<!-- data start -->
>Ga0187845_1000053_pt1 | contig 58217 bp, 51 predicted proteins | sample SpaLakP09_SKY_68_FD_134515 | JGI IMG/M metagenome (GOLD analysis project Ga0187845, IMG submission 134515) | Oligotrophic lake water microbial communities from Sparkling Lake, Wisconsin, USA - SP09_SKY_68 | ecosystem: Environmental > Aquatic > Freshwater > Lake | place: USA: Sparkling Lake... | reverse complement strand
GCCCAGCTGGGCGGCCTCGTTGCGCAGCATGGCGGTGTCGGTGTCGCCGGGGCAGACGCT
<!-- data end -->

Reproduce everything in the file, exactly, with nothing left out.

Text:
>Ga0187845_1000053_pt1 | contig 58217 bp, 51 predicted proteins | sample SpaLakP09_SKY_68_FD_134515 | JGI IMG/M metagenome (GOLD analysis project Ga0187845, IMG submission 134515) | Oligotrophic lake water microbial communities from Sparkling Lake, Wisconsin, USA - SP09_SKY_68 | ecosystem: Environmental > Aquatic > Freshwater > Lake | place: USA: Sparkling Lake... | reverse complement strand
GCCCAGCTGGGCGGCCTCGTTGCGCAGCATGGCGGTGTCGGTGTCGCCGGGGCAGACGCT